Bevo XIV Has Died [Updated]

Bevo XIV Is Retiring

Editor’s note: This post was updated on Friday, Oct. 16.

“His name is BEVO,” wrote Ben Dyer in 1916, in the pages of this very magazine. “Long may he reign!”

In name, Bevo will turn 100 on Thanksgiving Day 2016, but it will be an as-yet-unknown steer bearing the name Bevo XV who’ll graze on his ceremonial bale of hay. Bevo XIV, born Sunrise Studly on April 8, 2002, died in his sleep today.

Bevo XIV was retired on Wednesday, after a diagnosis of bovine leukemia virus. The Silver Spurs, caretakers of each Bevo, will begin searching immediately for his successor, though there will not be a replacement until the 2016 football season.

Sunrise Studly became Bevo XIV in 2004, upon Bevo XIII’s retirement. The two steers attended the newest Bevo’s first game together against North Texas that year. At the conclusion of that season, Bevo XIV made the farthest trip of his life, and was on hand at the Rose Bowl in Pasadena, California, to watch Texas defeat Michigan. All told, Texas was 106-41 during the 12 years Sunrise Studly bore the Bevo name.

“Bevo XIV has served as part of a great tradition, and was a rallying point for Longhorns fans,” said UT President Greg Fenves in a statement released erlier this week.

“His last few days provided great memories,” said Ricky Brennes, executive director of the Silver Spurs, in a statement released this morning, “but we miss him already.”

A Star Is Born

Bevo XIV was perhaps the most visible Bevo, with social media giving the 2,100-pound steer an even higher profile. He had his own Twitter account and Facebook fan page; he met celebrities like Matthew McConaughey, Kristen Bell, and Adam Sandler; and traveled to President George W. Bush’s second inauguration in January 2005. He even played Bevo IX in the upcoming film My All-American, which chronicles the 1969 Longhorns and its standout defensive star Freddie Steinmark.

His owners, Betty and John T. Baker, lent out Bevo for gameday to the Silver Spurs, as they did for Bevo XIII. The Silver Spurs transported the animal to arrive on campus three hours before gameday, complete with an escort from the Austin Police Department and a custom-built, air-conditioned trailer custom-built to accommodate his horns.

Bevo XIV made between 40-50 additional public appearances per year, with proceeds funding tutoring and mentoring for 6,000 East Austin children through the Neighborhood Longhorns Program. He also worked private events for a fee that topped out around $3,000. “[Bevo] XIII didn’t do half of what this one does,” Betty Baker told the Daily Texan in 2013. “I don’t know why they want him so much.”

Bevo XIV is also only one of three Bevos to serve as mascot during a national championship season (2005), along with Bevo VII (1963) and Bevo IX (1969-70).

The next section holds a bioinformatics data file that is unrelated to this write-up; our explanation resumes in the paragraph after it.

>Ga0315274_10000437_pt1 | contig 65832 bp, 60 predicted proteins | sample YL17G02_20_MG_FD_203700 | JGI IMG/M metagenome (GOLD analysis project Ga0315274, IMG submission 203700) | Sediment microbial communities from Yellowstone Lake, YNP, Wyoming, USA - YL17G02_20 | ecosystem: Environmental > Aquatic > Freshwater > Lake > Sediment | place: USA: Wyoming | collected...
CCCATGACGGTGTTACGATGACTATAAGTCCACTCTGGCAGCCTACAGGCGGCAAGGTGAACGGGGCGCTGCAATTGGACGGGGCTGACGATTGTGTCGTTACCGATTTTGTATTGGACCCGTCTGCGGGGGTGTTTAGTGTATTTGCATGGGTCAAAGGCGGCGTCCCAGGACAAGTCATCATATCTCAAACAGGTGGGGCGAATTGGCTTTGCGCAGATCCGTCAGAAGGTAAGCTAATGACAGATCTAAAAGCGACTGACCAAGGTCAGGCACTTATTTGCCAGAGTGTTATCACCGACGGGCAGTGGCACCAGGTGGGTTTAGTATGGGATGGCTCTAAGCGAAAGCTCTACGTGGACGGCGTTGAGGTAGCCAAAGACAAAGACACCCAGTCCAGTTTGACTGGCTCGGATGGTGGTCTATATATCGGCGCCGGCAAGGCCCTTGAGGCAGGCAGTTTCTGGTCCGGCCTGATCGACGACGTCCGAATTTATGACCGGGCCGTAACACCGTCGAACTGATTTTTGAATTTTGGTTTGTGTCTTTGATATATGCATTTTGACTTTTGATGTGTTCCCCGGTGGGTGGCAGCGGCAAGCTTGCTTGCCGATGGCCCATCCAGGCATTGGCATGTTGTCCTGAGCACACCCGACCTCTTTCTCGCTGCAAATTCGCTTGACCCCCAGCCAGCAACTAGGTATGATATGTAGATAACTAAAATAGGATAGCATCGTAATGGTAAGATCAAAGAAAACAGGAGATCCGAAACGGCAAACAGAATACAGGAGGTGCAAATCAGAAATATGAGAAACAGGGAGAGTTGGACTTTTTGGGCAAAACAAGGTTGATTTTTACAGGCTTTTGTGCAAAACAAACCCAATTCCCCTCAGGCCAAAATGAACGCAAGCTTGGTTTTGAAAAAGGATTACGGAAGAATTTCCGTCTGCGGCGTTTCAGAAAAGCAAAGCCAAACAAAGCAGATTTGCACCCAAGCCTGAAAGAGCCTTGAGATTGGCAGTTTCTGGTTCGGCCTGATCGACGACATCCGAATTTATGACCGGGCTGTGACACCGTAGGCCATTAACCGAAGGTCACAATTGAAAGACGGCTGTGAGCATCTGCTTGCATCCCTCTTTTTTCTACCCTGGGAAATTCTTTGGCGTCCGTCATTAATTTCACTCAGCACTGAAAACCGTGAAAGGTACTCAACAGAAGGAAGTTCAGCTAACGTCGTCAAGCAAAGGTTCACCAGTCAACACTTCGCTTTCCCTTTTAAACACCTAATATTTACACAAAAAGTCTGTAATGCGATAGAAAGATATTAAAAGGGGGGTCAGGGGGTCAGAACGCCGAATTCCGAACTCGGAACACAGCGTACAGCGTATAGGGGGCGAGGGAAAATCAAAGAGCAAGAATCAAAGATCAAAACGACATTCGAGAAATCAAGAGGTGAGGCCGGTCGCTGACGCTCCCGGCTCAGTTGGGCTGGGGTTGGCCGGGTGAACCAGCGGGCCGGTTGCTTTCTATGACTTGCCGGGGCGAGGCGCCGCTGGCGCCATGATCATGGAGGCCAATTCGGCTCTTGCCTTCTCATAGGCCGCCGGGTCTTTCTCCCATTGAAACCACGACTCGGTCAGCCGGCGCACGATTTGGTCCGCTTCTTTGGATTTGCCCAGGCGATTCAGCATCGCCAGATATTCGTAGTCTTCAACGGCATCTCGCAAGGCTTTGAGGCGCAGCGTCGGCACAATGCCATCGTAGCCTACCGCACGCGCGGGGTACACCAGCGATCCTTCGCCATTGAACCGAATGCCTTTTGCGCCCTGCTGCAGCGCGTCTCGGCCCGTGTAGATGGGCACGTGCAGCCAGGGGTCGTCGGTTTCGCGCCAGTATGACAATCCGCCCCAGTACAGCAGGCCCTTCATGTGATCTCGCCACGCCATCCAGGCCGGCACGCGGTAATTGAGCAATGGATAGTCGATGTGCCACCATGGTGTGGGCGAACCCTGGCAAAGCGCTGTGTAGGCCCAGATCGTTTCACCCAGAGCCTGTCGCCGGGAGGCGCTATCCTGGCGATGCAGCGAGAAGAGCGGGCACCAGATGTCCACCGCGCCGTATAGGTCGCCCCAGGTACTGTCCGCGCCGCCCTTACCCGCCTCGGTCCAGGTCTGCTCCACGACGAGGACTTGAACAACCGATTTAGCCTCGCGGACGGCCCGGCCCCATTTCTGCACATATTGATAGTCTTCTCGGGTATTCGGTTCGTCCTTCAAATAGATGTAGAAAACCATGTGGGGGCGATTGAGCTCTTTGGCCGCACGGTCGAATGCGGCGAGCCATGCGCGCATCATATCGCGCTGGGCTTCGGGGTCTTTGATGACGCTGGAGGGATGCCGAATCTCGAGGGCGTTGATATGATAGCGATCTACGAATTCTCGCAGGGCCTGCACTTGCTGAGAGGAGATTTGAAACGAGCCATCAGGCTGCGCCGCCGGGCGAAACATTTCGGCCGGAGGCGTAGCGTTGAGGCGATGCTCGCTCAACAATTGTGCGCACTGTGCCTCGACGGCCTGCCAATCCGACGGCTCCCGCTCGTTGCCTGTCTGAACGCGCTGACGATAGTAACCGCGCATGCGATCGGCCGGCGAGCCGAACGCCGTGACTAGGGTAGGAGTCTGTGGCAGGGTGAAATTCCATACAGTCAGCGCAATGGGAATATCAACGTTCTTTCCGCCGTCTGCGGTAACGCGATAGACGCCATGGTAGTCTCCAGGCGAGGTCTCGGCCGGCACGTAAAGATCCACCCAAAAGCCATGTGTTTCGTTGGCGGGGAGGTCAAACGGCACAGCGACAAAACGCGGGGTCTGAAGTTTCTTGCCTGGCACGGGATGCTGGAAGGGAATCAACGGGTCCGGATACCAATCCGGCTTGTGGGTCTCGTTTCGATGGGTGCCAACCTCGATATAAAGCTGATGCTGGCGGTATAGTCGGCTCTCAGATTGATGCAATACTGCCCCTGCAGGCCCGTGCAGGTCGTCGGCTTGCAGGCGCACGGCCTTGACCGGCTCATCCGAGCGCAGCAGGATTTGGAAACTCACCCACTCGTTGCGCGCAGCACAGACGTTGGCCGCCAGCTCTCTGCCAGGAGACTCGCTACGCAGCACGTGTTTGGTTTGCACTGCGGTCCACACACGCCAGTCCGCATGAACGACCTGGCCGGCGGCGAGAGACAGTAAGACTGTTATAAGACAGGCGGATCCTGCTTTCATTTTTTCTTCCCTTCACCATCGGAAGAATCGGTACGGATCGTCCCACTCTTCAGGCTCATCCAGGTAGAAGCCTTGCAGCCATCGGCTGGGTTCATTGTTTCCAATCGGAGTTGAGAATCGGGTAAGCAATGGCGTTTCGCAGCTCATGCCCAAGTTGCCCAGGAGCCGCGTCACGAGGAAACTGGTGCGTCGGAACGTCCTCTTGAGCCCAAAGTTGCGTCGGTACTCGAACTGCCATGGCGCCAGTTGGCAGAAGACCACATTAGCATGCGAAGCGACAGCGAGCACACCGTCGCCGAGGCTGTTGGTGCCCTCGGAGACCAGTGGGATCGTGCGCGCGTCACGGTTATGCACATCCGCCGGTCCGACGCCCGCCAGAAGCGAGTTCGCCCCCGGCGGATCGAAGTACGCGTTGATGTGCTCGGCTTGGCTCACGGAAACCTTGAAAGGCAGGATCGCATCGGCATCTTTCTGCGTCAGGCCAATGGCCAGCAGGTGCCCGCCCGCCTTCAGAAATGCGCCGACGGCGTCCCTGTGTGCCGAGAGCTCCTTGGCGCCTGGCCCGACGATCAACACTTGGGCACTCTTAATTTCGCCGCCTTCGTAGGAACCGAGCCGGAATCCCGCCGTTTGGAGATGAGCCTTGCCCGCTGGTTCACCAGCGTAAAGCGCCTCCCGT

What’s In a Name?

There are currently three accepted theories about the origin of the Bevo name. In 1916, Anheuser-Busch released a non-alcoholic drink of the same name, and though it became popular in later years, it was virtually unknown in Austin during the era. The Marx Brothers’ naming convention—Harpo, Groucho, Gummo—is another idea. Finally, “beeve,” the plural of “beef,” was also slang for “cow” or “steer” in Texas around the turn of the century. Regardless, Bevo I was originally called “Bo,” though he took the name Bevo shortly thereafter.

But Texas’ first mascot wasn’t a longhorn at all. It was a bulldog named Pig, who died when he was struck by a car at 24nd Street and Guadalupe, which, while tragic, inspired Pig’s now-iconic epitaph: “Pig’s Dead. Dog Gone.” The first Bevo arrived on Thanksgiving of 1916. An alumnus named Stephen Pickney purchased the steer from somewhere in the Texas Panhandle for $124, funds he solicited from the student body. But there wasn’t enough room on the Forty Acres for the both of them, and the more diminutive of the two mascots stuck around for the long haul. Bevo I was only in Austin sparingly, leaving in 1916 and not returning until 1920, as dinner. The team couldn’t care for an animal of Bevo’s size, so they fattened him up for slaughter, barbecued the steer, and ate him at a banquet. Texas A&M was invited, and they were served Bevo’s branded side, still bearing the “13-0” mark. The next Bevo didn’t arrive until 1936, and he only stuck around for three games. Bevo III came in 1945, and from then on, he has been the primary mascot.

The first six Bevos were known for their unbridled natures. Bevo II charged an SMU cheerleader. Bevo III escaped captivity and ran roughshod all over campus for two days. Bevo IV took his anger out on a parked car. Bevo V sent the Baylor band running, and Bevo VI did the same to Rice players, sending the rival Owls “flyin’ and scramblin’ like cold water on a hot griddle,” according to the book The Littlest Longhorn. Because Bevos have been much more docile since, it has been alleged that the mascot is medicated at games, though reports say that neither Bevo XIV nor his predecessor have been medicated for games or appearances.

A Win for Bevo

Longhorn fans were shocked to learn last week that Bevo would not be traveling with the team to the Cotton Bowl for the Red River Showdown, and well wishes poured in from all corners of social media—even from the Aggies. “We definitely did play for Bevo,” Texas quarterback Jerrod Heard said, after beating the Sooners 24-17. “I hope he gets well and I hope the best for Bevo.”

Rumors surfaced on Friday that Bevo XIV would be euthanized the Monday after the OU game. The decision to retire him instead came after medication had a positive effect on the steer over the weekend. Nevertheless, Sunrise Studly died peacefully just two days later, in the company of the Bakers and his best friend, a fellow steer named Sunrise Spike.

Bevo gets introduced to the Golden Hat on Tuesday, Oct. 13. Photo by Jim Sigmon / Texas Athletics


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